Stacked stone walls and boundaries are a vital aspect of Pag’s past and eternal monuments to the arduous life of Pag’s labourers, who built and maintained them for centuries.
Pag lace is a unique product of the hard-working and skilful hands of the women from the town of Pag. Lace-making is a very old tradition throughout the Mediterranean.
Pag’s folk attire is especially beautiful and known throughout Europe. When speaking of Pag folk attire, one first thinks of the old-style women’s clothing, particularly the lace made by needlepoint, the blouses and headgear (called pokrivaca).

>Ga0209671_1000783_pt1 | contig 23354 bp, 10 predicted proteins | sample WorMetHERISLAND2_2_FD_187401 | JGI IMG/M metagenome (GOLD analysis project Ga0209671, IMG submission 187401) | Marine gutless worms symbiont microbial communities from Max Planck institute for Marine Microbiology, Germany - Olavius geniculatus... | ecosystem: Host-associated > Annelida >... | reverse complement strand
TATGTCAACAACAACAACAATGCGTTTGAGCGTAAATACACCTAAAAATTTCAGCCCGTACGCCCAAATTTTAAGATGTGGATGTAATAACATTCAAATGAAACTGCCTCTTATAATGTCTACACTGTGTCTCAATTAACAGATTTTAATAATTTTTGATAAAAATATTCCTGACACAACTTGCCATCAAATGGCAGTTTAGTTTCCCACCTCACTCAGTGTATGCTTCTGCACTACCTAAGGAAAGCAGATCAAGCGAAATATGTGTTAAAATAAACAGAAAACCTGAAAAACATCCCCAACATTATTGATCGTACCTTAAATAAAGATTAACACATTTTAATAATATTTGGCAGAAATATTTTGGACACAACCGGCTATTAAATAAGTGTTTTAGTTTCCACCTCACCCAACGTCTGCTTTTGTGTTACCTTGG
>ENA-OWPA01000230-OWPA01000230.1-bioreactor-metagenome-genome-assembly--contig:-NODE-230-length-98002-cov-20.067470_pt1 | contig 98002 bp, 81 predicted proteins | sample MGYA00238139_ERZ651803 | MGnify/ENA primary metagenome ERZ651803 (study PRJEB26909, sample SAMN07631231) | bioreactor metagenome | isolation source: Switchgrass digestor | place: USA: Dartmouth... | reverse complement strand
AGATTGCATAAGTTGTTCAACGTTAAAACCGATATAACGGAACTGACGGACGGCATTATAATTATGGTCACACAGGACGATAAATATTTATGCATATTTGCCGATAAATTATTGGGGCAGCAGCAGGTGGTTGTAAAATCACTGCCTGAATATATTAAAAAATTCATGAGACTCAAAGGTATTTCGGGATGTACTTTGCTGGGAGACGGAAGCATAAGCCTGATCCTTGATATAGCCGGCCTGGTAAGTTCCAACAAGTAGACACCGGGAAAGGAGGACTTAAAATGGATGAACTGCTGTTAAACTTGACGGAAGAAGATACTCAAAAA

“Slave Girl” is a folk play which is traditionally performed during the carnival period and as part of the Pag Summer and Ethno-Evenings. In times past, a troupe wearing Pag folk attire and “Turkish” uniforms toured the town and displayed their craft in the squares or in front of the houses of notable townsfolk.
The Pag tanac (dance) is performed to the accompaniment of bagpipes. This is a depiction of an encounter between young women and men wearing folk attire who, by dancing, clapping their hands and twirling, attract each other’s attention in order to dance together.